Yosemite National Park's favorite beach is getting a face lift.
Tenaya Lake, the sparkling alpine oasis along the park's busy Tioga Road, is being upgraded this summer with new parking and picnicking facilities. The trail system is being rerouted to avoid harm to the shore's delicate wetlands.
The renovations are intended to undo decades of neglect to basic services, repairing parking lots and restrooms, and also to ease damage done by the free-range trampling by families trekking to the lake to swim and paddle in the summer and ice skate in the winter.
A portion of the new East Beach trail will include a boardwalk that guides hikers over the wetlands rather than through them and for the first time will provide easy access to the beach for visitors in wheelchairs and families with strollers.
The $1.7-million project is underwritten by the Yosemite Conservancy and expected to be completed by the end of summer.
Conservancy President Mike Tollefson, a former Yosemite superintendent, said the renovations have been much needed, especially because they add to the handful of sites in the 1,200 square-mile park that are handicapped accessible.
"When the Yosemite Falls trail was opened, a man in a wheelchair came up to me and said that it was the first time in 15 years he was able to get to the falls by himself," Tollefson said. "I still get goose bumps thinking about it.
"At Tenaya Lake, we were out there last year with donors, explaining the projects. An older woman with a cane got the idea of what we were talking about and came up and said, 'I hope you are going to make it easier to get to the beach.' It's an important aspect of this project."
It's a significant accommodation: National parks can be daunting for visitors with limited mobility, even though federal law requires park managers to make reasonable efforts to provide handicapped access. Projects like this one, and the revamping of the Lower Yosemite Falls trail in 2005, make popular park attractions more accessible by bringing them up to the standards of the Americans With Disabilities Act.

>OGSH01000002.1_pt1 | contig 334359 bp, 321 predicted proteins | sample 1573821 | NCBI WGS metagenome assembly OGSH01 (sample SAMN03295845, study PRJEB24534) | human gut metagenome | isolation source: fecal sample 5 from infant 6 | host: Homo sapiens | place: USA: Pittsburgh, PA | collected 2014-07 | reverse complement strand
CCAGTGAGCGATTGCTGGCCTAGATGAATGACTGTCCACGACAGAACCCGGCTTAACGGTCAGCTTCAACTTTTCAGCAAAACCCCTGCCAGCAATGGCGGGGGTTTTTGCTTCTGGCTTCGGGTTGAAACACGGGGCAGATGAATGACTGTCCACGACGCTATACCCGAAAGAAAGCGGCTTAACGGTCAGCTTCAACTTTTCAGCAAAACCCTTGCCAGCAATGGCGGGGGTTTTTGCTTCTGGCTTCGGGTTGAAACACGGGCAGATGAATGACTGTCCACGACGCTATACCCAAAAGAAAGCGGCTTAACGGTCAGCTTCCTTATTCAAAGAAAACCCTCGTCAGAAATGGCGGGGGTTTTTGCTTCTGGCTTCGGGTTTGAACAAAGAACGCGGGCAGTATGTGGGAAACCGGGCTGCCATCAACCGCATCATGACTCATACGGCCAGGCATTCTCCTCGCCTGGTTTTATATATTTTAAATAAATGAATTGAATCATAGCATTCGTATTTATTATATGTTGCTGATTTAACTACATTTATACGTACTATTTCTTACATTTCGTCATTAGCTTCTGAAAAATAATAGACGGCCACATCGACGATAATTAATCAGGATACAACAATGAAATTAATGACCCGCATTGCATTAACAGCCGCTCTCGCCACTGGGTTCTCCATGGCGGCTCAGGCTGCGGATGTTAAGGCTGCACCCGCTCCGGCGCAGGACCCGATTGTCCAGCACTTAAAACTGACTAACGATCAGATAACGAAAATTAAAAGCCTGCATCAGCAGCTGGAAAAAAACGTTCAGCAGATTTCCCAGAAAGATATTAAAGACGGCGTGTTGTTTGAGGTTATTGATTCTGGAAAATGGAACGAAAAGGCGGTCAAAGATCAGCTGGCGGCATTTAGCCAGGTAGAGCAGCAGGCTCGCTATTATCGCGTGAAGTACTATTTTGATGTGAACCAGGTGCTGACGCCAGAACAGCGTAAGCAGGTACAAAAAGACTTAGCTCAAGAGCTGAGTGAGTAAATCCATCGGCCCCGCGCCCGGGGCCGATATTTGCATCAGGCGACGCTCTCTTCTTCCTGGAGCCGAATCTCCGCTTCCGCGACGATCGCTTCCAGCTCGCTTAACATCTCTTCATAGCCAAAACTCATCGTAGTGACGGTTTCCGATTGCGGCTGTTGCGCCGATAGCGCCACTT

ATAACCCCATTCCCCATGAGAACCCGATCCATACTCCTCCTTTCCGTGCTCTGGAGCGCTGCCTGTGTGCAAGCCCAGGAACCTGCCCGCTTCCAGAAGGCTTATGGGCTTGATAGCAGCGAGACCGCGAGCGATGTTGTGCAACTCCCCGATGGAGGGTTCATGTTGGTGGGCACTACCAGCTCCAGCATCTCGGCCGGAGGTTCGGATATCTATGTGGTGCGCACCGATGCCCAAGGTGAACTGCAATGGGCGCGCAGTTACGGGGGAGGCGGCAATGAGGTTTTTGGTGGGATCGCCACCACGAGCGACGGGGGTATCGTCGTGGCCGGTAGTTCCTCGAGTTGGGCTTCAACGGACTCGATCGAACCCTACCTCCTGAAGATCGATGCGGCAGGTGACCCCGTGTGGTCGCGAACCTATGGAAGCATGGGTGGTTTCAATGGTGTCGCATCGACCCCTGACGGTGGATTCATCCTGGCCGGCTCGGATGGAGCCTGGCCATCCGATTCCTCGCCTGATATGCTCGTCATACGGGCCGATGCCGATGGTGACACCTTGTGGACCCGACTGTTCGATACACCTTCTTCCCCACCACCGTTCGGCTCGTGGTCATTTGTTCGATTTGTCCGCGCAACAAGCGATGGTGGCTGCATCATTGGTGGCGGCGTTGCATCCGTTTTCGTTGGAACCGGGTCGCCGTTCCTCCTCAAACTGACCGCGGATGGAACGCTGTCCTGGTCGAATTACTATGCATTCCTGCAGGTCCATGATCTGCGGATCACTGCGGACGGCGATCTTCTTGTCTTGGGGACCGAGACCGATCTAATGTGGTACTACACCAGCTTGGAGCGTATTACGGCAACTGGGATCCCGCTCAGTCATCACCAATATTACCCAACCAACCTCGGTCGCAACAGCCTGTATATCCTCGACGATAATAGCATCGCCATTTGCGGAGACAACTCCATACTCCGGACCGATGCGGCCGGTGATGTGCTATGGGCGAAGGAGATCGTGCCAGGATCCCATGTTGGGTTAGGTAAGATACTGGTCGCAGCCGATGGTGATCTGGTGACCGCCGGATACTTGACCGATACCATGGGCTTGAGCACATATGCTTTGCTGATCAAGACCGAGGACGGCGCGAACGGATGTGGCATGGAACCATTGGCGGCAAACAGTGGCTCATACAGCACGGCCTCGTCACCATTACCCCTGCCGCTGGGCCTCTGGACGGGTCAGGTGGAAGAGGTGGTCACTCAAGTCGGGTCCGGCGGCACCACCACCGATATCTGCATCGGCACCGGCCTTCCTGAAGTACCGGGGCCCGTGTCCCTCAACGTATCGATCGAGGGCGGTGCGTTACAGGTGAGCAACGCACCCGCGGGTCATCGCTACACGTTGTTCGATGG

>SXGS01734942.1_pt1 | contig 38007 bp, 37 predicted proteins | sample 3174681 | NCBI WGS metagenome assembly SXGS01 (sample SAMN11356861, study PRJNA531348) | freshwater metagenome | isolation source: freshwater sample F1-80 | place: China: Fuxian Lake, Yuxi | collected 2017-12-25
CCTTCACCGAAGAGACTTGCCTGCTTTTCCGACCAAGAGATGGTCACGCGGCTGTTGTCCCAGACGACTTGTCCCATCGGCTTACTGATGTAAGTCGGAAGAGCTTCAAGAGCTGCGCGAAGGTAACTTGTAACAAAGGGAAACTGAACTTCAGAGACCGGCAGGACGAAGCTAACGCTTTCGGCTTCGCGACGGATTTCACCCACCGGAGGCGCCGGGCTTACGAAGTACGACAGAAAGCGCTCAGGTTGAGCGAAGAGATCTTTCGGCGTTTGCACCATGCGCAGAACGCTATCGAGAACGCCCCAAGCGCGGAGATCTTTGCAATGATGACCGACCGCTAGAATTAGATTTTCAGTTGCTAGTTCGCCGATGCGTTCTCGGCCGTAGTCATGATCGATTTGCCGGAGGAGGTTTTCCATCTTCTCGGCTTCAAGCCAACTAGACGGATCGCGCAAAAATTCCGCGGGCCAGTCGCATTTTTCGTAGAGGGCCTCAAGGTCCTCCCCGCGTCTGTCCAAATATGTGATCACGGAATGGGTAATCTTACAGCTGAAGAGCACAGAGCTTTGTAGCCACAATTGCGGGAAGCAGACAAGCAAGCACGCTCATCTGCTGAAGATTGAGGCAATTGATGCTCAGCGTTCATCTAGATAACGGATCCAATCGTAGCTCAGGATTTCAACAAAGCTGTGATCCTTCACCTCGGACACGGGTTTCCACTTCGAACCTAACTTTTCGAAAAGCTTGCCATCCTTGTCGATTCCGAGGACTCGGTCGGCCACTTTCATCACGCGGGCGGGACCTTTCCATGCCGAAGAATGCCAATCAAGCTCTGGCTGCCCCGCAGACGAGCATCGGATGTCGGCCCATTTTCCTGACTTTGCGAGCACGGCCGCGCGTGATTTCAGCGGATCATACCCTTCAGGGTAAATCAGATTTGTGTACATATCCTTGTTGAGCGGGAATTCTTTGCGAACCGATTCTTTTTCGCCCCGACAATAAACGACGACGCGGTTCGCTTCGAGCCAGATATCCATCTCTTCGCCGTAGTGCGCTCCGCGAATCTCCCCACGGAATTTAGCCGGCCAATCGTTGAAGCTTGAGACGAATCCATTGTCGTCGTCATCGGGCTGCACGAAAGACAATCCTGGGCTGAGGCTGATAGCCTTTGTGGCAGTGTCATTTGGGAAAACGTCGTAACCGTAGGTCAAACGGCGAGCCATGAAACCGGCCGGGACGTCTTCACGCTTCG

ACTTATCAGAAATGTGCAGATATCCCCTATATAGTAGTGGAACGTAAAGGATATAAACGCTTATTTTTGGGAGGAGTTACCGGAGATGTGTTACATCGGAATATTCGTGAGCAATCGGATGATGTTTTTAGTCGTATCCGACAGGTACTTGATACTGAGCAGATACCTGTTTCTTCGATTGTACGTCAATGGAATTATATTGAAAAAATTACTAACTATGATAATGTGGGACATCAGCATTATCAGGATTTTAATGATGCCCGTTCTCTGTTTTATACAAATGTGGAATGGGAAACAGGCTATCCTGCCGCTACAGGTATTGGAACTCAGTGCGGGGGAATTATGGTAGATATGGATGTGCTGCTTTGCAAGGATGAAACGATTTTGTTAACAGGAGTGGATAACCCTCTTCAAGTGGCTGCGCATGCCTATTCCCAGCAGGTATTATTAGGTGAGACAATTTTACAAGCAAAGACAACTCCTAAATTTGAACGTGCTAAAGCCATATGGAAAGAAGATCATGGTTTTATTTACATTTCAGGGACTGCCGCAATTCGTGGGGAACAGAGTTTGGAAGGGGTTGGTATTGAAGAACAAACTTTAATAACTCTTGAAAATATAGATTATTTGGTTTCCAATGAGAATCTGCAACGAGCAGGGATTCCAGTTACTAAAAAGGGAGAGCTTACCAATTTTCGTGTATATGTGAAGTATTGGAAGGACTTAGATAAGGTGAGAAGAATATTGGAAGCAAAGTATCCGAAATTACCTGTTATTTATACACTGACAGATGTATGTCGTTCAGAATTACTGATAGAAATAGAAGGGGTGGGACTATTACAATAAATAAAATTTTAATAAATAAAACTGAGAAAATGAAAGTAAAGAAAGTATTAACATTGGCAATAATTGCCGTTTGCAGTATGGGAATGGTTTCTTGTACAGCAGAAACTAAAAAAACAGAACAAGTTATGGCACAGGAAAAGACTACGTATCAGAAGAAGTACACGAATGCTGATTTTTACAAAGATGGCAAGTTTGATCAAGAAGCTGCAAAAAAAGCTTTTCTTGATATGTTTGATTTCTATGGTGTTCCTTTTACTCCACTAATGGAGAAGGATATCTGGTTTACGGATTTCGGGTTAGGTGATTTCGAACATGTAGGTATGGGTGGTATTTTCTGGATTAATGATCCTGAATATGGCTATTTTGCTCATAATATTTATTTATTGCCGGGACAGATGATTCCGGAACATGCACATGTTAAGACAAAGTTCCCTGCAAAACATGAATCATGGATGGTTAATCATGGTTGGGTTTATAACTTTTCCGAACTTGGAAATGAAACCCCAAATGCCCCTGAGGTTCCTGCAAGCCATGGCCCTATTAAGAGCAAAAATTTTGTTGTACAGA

Tenaya Lake, at 8,100 feet, is on Tioga Road, the main thoroughfare for visitors to get to Tuolumne Meadows and Yosemite's high country. Even though officials say the lake is one of the park's most popular attractions, little has been done to improve or maintain the site.
Because there have been no signs or guidance for visitors about where to park and how to reach the beach, Tenaya Lake can be a free-for-all on busy summer weekends.
Even park officials admit to being embarrassed about the state of disrepair.
"You pull into the parking lot, it's crumbling granite, you've got a smelly restroom, and you don't know how to get to the lake," said Yosemite spokesman Scott Gediman. "Through heavy use, thousands and thousands of people have been trampling the wetlands to access the lake, through no fault of their own. We will now provide trails and signs and a better sense of arrival.
"We can't say we are improving Tenaya Lake, but we are trying to protect the resource and improve the visitor experience," Gediman said.
The work will restore the wetlands system through removal of the old trails and the planting of native vegetation. The new East Beach trail will connect to the loop trail system. Restroom and picnicking areas around the lake will be upgraded.
Construction will require some road detours, but park officials say the entire lake will be accessible during the project.